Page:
Human smugglers recruiting teenage drivers on social media, Border Patrol officials say

Border Patrol Laredo Sector reports up to 90 teen driver arrests this year so far

Human smugglers recruiting teenage drivers on social media, Border Patrol officials say
Human smugglers recruiting teenage drivers on social media, Border Patrol officials say

LAREDO, Texas – The ongoing influx of undocumented immigrants at the border and a continued crackdown on big rig smuggling have led human smugglers to recruit teenage drivers on social media, according to Matthew Hudak, chief agent for the Laredo sector of U.S. Border Patrol.

“The smuggling organizations are pretty savvy. So they go to where the kids are to try to recruit them,” Hudak said.

The anonymous posts proclaim, “Make some quick racks,” meaning piles of cash by driving any vehicle, even big rigs, but they don’t say why or where.

Hudak said a few years ago, when Border Patrol arrested nearly 200 teenage drivers in 2018, they included honor students and star athletes.

“We had individuals that you would never think would be involved in these types of things,” said Marco Montemayor, the Webb County attorney who prosecutes juvenile cases.

Montemayor said he doesn’t see as many cases like that anymore.

Montemayor and Hudak said they could be teenagers with gang affiliation or those who’d already been in trouble before. Others are from Nuevo Laredo and help migrants cross the Rio Grande.

Montemayor said once their cases are adjudicated -- being Mexican citizens -- they’re sent back to Mexico to perhaps try again.

However, Hudak cautioned that smugglers have a broader audience to entice through social media far beyond the border.

“Particularly juveniles that were not in that traditional at-risk category,” Hudak said. “They’re just looking for the opportunity to make money.”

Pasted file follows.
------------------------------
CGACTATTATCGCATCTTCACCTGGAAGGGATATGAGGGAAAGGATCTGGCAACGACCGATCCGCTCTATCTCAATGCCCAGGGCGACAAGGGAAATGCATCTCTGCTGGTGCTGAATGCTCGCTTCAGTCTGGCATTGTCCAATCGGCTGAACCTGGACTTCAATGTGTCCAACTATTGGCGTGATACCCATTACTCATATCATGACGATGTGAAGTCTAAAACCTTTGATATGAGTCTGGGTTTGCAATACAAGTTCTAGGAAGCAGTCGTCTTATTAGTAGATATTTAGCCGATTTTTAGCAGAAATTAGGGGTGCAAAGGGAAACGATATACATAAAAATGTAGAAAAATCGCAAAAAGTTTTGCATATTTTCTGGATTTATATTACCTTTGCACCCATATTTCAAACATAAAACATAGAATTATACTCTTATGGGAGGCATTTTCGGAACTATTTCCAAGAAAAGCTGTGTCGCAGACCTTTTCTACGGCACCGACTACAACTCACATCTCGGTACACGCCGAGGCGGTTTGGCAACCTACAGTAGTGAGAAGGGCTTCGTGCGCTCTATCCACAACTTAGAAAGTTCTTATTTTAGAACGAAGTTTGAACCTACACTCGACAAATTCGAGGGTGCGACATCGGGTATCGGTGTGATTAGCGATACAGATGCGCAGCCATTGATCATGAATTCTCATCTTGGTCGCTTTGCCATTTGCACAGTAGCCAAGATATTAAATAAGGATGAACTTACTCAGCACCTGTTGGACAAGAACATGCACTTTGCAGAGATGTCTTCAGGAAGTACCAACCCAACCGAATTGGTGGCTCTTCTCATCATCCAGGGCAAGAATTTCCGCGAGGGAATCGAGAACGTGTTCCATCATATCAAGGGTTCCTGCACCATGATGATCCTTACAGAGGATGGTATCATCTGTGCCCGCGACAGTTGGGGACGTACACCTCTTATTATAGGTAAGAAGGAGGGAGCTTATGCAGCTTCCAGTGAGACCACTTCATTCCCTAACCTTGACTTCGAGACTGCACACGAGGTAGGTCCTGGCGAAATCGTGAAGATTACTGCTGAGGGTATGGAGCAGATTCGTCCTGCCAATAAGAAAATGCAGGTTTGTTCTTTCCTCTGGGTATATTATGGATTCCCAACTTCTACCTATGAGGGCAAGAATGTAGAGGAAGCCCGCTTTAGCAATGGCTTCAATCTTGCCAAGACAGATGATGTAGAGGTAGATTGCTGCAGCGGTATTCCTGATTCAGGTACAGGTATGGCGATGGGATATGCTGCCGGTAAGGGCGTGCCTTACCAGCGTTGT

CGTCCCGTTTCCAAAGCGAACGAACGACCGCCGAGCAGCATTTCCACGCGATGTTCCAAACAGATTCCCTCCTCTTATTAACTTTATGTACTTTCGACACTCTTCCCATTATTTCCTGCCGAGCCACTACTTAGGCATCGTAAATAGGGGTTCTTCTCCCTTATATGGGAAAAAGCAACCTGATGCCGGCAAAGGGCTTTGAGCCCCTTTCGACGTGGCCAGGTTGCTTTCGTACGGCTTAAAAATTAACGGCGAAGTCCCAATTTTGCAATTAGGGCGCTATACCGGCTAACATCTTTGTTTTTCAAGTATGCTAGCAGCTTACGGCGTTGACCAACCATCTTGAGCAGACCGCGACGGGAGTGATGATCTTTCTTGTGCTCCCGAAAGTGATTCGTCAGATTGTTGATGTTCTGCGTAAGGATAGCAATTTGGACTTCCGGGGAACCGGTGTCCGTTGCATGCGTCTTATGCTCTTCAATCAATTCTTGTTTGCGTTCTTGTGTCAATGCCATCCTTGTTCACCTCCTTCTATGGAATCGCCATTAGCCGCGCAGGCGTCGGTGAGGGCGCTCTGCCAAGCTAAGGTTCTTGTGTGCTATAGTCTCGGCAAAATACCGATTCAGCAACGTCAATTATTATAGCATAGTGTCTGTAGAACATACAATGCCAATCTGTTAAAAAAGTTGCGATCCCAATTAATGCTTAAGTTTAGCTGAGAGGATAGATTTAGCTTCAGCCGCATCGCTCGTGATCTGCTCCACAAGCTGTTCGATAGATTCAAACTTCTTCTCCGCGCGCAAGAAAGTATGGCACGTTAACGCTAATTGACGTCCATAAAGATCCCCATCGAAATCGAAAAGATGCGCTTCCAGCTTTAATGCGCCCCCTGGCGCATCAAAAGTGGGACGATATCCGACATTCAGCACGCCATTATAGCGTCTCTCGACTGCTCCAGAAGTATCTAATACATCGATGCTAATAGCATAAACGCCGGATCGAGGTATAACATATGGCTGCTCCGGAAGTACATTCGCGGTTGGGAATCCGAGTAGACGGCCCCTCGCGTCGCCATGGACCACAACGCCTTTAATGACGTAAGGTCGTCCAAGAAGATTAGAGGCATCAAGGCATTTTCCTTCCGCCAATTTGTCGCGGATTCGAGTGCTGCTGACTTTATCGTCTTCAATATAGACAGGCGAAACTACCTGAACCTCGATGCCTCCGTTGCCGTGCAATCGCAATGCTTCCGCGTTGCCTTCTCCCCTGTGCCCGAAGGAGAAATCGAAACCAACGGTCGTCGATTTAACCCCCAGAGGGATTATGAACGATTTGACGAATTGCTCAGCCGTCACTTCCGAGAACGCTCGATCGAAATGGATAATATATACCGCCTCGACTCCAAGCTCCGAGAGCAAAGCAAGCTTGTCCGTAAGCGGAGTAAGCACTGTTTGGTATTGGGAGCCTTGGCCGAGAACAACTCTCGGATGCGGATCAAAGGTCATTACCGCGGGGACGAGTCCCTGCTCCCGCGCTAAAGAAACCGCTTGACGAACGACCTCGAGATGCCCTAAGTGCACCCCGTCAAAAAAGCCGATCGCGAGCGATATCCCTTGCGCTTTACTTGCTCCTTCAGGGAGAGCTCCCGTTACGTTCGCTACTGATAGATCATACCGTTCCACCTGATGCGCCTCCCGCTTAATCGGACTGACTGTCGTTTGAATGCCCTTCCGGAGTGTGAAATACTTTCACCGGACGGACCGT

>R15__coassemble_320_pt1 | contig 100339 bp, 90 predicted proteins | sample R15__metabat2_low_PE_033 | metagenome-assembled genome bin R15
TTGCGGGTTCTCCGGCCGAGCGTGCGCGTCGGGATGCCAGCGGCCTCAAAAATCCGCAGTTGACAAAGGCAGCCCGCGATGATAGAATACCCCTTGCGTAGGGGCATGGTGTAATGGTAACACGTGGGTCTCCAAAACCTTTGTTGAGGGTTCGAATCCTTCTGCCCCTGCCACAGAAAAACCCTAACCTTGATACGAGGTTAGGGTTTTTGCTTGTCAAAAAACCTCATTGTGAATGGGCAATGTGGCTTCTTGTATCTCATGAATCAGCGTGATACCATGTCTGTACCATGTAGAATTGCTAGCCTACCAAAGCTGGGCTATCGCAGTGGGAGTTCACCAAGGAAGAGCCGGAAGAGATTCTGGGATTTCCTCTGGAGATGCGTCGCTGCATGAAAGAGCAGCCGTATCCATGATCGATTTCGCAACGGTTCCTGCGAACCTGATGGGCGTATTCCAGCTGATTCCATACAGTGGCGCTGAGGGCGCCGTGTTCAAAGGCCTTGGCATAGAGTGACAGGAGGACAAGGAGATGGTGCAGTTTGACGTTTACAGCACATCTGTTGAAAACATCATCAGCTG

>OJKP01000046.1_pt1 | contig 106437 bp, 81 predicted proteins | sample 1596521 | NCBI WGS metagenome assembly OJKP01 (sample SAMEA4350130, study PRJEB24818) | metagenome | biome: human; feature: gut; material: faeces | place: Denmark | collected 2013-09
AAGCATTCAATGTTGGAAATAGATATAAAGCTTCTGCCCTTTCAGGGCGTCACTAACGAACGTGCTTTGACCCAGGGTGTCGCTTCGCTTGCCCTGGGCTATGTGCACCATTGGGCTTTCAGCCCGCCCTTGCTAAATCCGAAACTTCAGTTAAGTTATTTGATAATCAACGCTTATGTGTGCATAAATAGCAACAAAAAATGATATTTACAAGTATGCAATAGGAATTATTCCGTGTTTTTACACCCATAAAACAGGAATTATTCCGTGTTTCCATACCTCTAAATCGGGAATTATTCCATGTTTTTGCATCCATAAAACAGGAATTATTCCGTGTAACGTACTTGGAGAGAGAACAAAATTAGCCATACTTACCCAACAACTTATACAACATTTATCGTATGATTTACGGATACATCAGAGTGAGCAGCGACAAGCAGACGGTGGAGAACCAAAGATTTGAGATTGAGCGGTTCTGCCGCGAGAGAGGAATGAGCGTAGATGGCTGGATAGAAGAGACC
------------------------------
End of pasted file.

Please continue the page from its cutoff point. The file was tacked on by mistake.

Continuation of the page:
So far this year, the Laredo sector has arrested 90 teenage drivers, Hudak said. He said they often just need to be old enough to drive and have access to a vehicle, even the family car.

Hudak said parents often have no idea what their child is doing until they’re arrested, and their vehicle is seized.

Montemayor said he’s trying to attack the problem by filing cases against them and prosecuting them “to the fullest extent of the law.”

Since they are juveniles, each one is reviewed on a case-by-case basis. “You’re looking at probation and minimal custody time,” Montemayor said.

But if there are “aggravating circumstances,” such as evading arrest or fatalities or serious bodily injuries, Montemayor said they could be tried as adults or begin serving their sentences in the juvenile system before being transferred to the adult prison system.

Smugglers believe the system will go easier on juveniles, Hudak said, but that’s not true.

“There are still ways in which they’ll be held accountable,” Hudak said.

Montemayor said one of the most serious consequences would be if someone is killed during a high-speed chase, like a case in 2016 in which a 15-year-old driver tried to elude Border Patrol on I-35. Nine people flew out of the back of his pickup, killing one, critically injuring eight others.

That driver is still serving an eight-year sentence.

“That has a lifelong impact,” Hudak said. “Very devastating.”

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